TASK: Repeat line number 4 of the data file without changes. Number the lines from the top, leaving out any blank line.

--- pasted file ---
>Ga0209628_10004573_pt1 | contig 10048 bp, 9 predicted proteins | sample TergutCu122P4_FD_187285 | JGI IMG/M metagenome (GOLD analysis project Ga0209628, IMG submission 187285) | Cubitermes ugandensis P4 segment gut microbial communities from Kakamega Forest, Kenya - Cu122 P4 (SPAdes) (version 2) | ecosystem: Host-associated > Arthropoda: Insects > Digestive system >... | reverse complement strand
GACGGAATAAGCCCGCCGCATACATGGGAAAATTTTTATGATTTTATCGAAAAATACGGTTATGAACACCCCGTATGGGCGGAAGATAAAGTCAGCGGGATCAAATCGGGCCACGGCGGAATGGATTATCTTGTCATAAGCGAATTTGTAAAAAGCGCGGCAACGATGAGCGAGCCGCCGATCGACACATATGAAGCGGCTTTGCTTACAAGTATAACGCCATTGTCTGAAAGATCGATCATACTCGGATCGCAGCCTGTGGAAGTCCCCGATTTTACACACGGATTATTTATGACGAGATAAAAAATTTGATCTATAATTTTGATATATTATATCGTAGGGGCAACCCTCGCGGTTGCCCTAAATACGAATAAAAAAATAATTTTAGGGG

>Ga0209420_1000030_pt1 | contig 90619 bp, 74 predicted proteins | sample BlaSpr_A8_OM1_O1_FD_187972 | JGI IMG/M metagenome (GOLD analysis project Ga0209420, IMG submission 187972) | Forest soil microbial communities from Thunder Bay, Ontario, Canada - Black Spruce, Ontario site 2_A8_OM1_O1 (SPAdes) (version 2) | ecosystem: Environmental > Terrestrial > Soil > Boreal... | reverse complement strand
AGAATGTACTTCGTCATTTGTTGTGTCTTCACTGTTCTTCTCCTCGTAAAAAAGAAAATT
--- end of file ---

AGAATGTACTTCGTCATTTGTTGTGTCTTCACTGTTCTTCTCCTCGTAAAAAAGAAAATT